West Ham United Women midfielder Brianna Visalli says she is eager to build on what has been an impressive first season in England.
The 24-year-old joined the Hammers from Chicago Red Stars last summer and played a key role as the club took on the challenge of playing in the Women’s Super League.
West Ham secured a mid-table finish in the league, but it was their progression to the final of the FA Cup that made the biggest headlines.
Visalli featured as a second-half substitute against Manchester City at Wembley, but she was unable to prevent the North West side from claiming the trophy.
Read on as WomensFootball.co.uk chats to Visalli about her aims for next season, the potential for future growth of the women’s game and more.
It’s been a great first season for West Ham United Women, with many highlights including reaching the FA Cup final, so what are your aims for next season?
I think for next year we’re obviously wanting to build on this year, and potentially be in the top half of the league. Personally, I would like to have a bigger role and a bigger impact within the group, especially coming into a new league and new country.
I always have high standards for myself and high hopes, but ultimately I think next year I can really grow into the player that I want to be. Hopefully next year you’ll see a little bit more action for me and a little bit more impact within the games.
Who is your favourite football player?
Eden Hazard – I really like the way he plays a false number nine almost. He tracks into the pockets and is he’s out on the wings with the ball, attracting players to him at times and then it can open up spaces for his teammates.
He is a really effective player, one that’s underrated at times, and yeah, I would love to model my game on him.
What’s your prediction for the Women’s World Cup this summer?
It’s hard to say this year actually. I think if I had to pick a top three it would be France, USA and England.
I think England can surprise a lot of people this year as you’ve seen in that SheBelieves Cup, so I don’t think it’s really anyone’s for the taking this year, which is exciting, and I think it will be a really good year for the media coverage.
It’s going to be an amazing tournament and unpredictable, but I can’t give predictions because half of my teammates are on other teams, so go New Zealand, go Scotland and go South Korea!
What do you think needs to be done in the women’s game for it to have more impact and growth, and where do you see the opportunities?
I think it’s a bit difficult because it’s been this generational thing over the years, where it’s a mostly male-dominated sport.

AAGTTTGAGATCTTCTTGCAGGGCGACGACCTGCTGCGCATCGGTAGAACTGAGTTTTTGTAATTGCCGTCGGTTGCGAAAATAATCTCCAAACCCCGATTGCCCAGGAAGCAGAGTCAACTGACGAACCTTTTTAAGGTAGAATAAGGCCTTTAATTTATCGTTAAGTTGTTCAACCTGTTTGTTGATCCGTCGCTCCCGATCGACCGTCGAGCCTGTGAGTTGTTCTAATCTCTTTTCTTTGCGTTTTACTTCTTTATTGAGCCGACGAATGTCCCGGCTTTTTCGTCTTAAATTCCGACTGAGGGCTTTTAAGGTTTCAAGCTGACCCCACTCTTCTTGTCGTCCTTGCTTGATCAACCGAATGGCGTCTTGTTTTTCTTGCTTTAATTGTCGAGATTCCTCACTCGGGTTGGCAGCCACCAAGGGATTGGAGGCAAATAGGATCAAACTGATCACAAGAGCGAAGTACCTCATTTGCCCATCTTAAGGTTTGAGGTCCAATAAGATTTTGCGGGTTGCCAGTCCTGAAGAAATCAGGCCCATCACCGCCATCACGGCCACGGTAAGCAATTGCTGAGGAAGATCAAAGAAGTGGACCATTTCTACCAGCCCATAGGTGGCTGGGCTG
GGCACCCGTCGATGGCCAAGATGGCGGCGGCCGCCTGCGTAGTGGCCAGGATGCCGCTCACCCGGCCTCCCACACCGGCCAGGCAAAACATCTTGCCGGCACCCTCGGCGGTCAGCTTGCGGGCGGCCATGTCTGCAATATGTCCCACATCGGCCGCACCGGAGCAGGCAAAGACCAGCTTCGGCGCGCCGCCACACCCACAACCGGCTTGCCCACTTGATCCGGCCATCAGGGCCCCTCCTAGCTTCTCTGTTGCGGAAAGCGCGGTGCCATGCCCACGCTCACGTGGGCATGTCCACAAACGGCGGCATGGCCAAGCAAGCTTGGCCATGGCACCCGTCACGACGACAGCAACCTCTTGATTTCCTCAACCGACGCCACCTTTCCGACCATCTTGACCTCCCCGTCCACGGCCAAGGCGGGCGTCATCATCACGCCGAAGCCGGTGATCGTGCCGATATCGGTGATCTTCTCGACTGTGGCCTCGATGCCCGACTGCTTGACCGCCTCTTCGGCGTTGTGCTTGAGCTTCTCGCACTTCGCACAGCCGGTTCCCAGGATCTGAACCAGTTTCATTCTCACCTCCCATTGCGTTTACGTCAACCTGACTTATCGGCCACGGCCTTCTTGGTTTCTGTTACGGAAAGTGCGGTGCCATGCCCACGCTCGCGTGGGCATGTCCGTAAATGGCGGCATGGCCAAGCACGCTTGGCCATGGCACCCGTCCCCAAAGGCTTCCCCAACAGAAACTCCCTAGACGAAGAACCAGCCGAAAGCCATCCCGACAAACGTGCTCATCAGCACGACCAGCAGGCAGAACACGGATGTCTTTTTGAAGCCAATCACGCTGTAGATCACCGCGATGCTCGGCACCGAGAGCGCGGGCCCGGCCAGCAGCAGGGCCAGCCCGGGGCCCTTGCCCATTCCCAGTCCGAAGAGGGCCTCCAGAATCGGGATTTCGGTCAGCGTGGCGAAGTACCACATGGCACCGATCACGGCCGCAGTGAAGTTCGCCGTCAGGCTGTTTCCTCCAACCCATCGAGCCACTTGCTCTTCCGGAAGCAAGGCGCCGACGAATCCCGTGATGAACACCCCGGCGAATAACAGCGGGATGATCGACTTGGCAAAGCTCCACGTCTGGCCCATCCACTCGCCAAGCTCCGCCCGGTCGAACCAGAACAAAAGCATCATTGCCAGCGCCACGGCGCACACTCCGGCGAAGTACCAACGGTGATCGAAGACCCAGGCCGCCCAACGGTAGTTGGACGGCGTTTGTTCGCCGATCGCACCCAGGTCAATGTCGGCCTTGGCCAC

Moving forward, I think us giving back to the community and reaching out to girls and making Academies an accessible thing, whereas in the past, a lot of the women that I play with today professionally didn’t have a women’s Academy.
I think starting that development system here in the UK is going to help boost and potentially grow the women’s game. That being said, I also think financially you see people that are wanting to come into women’s football like Barclays.
We need title sponsors like that and we need big corporations to come in and really see the value in women’s sport. I think that’s when you’ll start seeing the media coverage give people a greater understanding of what’s actually going on in the game.
For instance, I went to Paris for the weekend and I sat next to a couple of my age, and they had no idea that the World Cup was coming, which is kind of crazy to me because France is one of the stronger teams for the tournament.
I think it comes down to money and media coverage and, a lot of times, even how we’re going to go about bringing up the future generation. So, yeah, all through of those aspects for me.
What interests do you have outside of football?
It’s just going to sound so cliche and American, but I love working out! But I also like hiking and coffee, and I don’t mind surfing and being outdoors at the beach, those are my hobbies, I guess, and I like learning, which is really weird and random, but I always want to be learning something.
What originally made you get into football?
Originally it was day care for my parents. I was a four sport athlete growing up, and so we would use all those different seasons to potentially use free child care, I guess.
I started off picking daisies in the middle of our rec league and, from there, I would have to say some of the coaches and women that I worked with in that environment really inspired me to keep pushing.
And then in college, I had two teammates that went professional – when they turned pro I thought to myself ‘this is something that I’m passionate about’ and from there the rest is history.
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